Only a fool is thirsty in the abundance of water, sings Bob Marley. Northern Region Water Board (NRWB) seems determined to save Malawians from needless time-honoured water problems. JAMES CHAVULA writes.
Lunyangwa Dam that offers safe water for much of Mzuzu City is dipping so low that many residents will soon have to do with dry taps, after being hit by erratic rainfall.
Grappling with on-off water supply in Mchengautuwa Township, Enala Ngwenya already wakes up around 4am to fill up her buckets as water pressure dwindles after sunrise.
To her, the worst tragedy lies ahead.
“We don’t know what will happen when the dry season begins,” she says. “The rain pattern has been the worst in recent years.”
The situation is worrisome, says Northern Region Water Board (NRWB) spokesperson Edward Nyirenda.
“The city is not getting enough rain to fill the dam. It will continue facing water problems if the rains stop,” he says.
As effects of climate change deepen, some consumers wonder how long they will keep having dry taps while Lake Malawi empties into the Indian Ocean.
Failure to utilise the continent’s third-largest fresh-water lake on World Water Day compelled President Peter Mutharika to speak out.
“We need to reflect how we use the blessings that we have. How do we explain that a third of the country is covered with water and yet our people are thirsting?” a puzzled Mutharika asked.
What is wrong with us?
Almost 10 in 100 Malawians have no access to safe water, the World Health Organisation (WHO) reports.
The majority of the reached 90 seldom have water all day every day.
Interestingly, NRWB chief executive officer Titus Mtegha offers a glimpse of an ambitious project to start tapping water from the lake by 2025.
“Our goal is water for all by 2025,and research show it is possible,” Mtegha says.
The recently adopted Sustainable Development Goals (SDGs) prescribe water for all by 2030.
It seems the shunning of the lake said to be an expensive option is waning.
Mtegha announced the long-awaited paradigm shift: “We’ll continue protecting our water sources while exploring the potential of the lake where we have a lot of water to supply our areas.”
NRWB seems determined to complete feasibility studies and funding negotiations in four years.
“Our view is to have the new system in place by 2025. By 2020, we want to have plans that we can start implementing right away,” he says.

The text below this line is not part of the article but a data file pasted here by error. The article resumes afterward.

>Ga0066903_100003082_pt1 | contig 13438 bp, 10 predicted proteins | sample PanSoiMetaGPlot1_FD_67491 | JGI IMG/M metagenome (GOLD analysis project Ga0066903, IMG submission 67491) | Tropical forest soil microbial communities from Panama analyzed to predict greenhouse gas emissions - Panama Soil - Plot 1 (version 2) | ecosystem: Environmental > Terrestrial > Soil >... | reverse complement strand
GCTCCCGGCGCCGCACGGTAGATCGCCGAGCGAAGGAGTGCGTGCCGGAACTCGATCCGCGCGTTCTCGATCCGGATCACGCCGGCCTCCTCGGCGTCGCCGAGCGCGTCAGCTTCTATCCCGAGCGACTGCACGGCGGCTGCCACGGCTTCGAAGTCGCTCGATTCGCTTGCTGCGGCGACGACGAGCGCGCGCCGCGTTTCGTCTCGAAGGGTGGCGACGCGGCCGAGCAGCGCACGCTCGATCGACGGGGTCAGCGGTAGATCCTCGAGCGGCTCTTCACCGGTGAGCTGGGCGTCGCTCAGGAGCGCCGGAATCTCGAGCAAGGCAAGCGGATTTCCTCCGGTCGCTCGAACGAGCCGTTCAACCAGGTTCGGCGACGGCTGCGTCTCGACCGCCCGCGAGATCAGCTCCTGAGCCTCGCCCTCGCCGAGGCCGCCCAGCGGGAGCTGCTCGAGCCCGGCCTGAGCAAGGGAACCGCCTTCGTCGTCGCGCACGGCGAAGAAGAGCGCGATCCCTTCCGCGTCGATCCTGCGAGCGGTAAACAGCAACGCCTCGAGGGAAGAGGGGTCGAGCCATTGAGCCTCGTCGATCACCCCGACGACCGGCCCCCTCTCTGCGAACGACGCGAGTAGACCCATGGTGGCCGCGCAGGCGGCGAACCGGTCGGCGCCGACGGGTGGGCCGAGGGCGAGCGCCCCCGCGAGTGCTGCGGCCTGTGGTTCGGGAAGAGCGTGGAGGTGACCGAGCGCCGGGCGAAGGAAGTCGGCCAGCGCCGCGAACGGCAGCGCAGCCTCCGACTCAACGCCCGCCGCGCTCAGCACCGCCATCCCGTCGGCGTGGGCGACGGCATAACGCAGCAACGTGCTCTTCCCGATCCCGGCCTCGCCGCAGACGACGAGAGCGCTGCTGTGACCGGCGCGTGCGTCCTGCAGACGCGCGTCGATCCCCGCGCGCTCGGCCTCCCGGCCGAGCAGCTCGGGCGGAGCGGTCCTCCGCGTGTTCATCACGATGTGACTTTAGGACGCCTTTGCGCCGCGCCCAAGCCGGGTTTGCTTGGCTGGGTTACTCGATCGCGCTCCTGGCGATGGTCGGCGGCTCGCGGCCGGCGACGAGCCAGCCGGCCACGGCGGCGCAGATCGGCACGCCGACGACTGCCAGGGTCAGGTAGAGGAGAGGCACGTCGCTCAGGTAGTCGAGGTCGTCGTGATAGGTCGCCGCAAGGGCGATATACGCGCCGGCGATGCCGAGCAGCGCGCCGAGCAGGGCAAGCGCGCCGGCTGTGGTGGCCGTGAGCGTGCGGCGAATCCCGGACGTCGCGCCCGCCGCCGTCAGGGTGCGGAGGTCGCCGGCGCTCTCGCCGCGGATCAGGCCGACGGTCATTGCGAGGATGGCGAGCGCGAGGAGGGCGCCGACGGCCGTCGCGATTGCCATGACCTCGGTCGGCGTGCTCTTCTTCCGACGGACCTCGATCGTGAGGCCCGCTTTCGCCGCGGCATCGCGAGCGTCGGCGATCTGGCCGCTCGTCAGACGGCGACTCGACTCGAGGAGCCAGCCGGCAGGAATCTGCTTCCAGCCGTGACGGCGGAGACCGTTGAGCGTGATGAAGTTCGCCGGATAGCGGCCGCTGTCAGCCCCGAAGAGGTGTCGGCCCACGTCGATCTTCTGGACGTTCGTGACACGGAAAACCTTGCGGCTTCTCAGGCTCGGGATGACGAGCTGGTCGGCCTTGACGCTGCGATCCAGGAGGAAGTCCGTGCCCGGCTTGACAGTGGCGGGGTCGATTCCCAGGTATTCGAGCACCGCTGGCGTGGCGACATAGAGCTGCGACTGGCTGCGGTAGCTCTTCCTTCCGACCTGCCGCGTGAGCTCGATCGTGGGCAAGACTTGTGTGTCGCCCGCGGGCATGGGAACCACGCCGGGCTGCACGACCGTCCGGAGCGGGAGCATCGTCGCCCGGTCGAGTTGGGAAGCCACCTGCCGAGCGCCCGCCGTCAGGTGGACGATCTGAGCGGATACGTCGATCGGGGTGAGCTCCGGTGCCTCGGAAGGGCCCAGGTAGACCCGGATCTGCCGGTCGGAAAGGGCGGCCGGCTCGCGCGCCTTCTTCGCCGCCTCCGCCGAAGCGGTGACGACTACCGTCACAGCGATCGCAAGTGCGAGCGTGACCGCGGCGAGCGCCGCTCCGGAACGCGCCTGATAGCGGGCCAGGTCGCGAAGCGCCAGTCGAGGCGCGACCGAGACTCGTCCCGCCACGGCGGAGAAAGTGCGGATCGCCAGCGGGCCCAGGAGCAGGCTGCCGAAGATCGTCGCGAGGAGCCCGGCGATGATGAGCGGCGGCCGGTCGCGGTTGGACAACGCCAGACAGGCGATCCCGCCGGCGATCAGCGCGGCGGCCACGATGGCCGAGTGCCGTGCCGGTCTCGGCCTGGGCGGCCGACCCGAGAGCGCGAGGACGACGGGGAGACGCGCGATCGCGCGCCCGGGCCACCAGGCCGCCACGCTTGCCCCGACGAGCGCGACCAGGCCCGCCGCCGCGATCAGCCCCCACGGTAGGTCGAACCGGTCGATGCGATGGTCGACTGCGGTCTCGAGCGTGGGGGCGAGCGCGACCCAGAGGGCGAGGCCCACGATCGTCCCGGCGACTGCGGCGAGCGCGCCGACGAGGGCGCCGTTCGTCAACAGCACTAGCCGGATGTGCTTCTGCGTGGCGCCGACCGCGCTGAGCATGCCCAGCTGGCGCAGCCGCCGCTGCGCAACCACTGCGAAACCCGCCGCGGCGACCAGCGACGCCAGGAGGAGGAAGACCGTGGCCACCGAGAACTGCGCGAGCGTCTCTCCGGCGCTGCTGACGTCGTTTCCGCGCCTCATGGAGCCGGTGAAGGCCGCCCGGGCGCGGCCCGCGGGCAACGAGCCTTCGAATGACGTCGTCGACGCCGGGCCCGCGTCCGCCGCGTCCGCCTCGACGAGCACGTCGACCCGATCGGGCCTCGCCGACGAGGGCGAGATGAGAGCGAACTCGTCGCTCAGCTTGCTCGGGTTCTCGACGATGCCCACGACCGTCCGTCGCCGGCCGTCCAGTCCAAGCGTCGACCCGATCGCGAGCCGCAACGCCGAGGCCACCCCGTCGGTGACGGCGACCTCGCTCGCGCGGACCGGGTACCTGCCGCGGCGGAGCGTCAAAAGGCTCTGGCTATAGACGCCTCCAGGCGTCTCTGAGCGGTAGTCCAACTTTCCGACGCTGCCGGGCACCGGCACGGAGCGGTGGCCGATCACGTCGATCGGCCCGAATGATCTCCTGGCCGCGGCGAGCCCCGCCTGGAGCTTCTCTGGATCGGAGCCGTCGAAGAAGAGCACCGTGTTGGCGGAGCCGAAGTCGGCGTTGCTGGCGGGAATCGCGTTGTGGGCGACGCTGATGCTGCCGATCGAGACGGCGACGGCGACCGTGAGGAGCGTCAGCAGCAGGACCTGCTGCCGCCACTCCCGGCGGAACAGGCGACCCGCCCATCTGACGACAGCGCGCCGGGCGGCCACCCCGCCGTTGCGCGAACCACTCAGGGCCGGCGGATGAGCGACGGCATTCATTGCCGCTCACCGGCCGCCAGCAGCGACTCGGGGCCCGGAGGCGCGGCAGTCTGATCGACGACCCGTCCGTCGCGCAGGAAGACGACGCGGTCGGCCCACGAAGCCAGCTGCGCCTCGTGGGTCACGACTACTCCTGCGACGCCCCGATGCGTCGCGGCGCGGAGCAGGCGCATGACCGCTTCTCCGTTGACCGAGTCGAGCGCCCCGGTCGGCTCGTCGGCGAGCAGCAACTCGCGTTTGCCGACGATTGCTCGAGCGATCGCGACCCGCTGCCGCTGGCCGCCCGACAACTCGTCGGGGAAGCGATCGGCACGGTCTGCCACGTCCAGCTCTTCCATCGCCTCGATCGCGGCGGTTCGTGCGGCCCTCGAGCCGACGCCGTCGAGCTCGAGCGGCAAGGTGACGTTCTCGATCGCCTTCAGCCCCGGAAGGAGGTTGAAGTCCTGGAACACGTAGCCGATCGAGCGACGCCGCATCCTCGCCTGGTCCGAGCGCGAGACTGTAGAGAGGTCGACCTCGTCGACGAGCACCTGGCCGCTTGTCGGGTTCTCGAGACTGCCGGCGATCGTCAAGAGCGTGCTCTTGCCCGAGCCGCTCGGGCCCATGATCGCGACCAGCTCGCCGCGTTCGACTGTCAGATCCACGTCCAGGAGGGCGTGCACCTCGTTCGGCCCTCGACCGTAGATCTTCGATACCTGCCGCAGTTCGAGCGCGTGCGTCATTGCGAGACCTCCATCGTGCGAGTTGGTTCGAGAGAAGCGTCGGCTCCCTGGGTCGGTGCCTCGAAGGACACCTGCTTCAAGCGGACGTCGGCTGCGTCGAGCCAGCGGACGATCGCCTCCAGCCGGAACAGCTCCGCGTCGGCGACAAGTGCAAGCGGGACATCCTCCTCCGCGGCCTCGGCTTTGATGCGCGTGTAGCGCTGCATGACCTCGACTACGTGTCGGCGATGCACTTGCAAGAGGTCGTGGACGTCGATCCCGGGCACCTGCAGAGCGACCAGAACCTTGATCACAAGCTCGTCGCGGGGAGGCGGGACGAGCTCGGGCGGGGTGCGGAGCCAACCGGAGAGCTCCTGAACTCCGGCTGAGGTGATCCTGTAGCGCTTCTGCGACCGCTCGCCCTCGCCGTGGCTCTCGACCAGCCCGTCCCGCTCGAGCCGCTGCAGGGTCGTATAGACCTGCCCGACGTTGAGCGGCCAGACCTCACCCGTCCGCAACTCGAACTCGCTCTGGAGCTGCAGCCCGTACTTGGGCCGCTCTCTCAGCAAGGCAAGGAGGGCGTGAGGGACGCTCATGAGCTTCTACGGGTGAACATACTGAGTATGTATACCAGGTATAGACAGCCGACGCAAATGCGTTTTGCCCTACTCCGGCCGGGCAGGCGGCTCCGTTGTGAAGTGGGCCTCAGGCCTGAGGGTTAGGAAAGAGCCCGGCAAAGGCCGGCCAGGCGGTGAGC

The board envisages using solar power to overcome the exorbitant electricity costs of lifting water from the rift valley lake to the city.
He explained: “It is possible to tap the water from the lake, but the main challenge is height. The lake is low-lying and Mzuzu is a highland. To lift the water, we need a lot of power.”
Despite the ifs and buts that overshadow talks of Lake Malawi as a sustainable source for tap water, the news from Kawiluwilu constitutes a breakaway that confirms it is neither affordable nor impossible to use the lake as NRWB does at its $10 million Garnet Halliday Water Plant in Karonga.
“Electricity is a major setback, but we will find a way. We are already in touch with our partners to use solar to pump water from the lake,” Mtegha says.
Where there is a will, there is a way.
Bentley Namasasu, chairperson of the Commissions and Statutory Corporations Committee of Parliament, urges government to plot a master plan spelling out how to utilise the lake for irrigation, power generation, water supply and other uses.
To the legislator, the costs will keep skyrocketing
“The price will be higher when the situation demands us to do the things we keep postponing. We need a strategy on how water boards and other players should use the lake to improve livelihoods,” Namasasu said by the roadside at Machecheta, Mzimba where a water plant is in the frame for a K16 billion upgrade.
From hilly terrain, swathes of settlements with hundreds of houses mushrooming without tap water in sight can be seen. Hilly parts of Mzimba often experience low pressure, the locals say.
Namasasu finds it “unfair and ironic” that an entire township has to do without safe water when the country has an abundance of water.
Reaching the unreached population entails going beyond cities and towns.
“Rural areas need safe water too,” Minister of Agriculture, Irrigation and Water Development Allan Chiyembekeza told NRWB officials when he inspected a $13 million (about K9 billion) water plant under construction in Chitipa.
A bird’s view of the North shows the majority of unreached areas are in remote areas where 85 in 100 Malawians live. NRWB pipe system comprises nearly 40 000 connections serving almost 280 000 in trading centres near Chintheche, Nkhata Bay, Mzimba Boma, Rumphi, Chilumba, Karonga and Songwe water schemes.
The ‘islands with tap water’ tell a tale of exclusion.
NRWB reportedly wants to connect the dots so that communities along the pipeline get tap water. The interconnection will bundle Songwe with Chilumba in Karonga, Rumphi with Mzuzu and Mzuzu with Chintheche, says Mtegha.
Besides, the statutory board is negotiating a $20 million deal with the European Bank to install boreholes to keep Mzuzu system running when water from Lunyangwa becomes unobtainable.
The pumping of groundwater is an interim measure as the company seeks about $100 million for construction of a dam at Lambilambi near the Elephant Rock in the Viphya Plantation.
However, the Lake Malawi project is the way to go for Malawians who ask: What is wrong with us that we experience massive water problems when the country keeps exporting water at no fee? n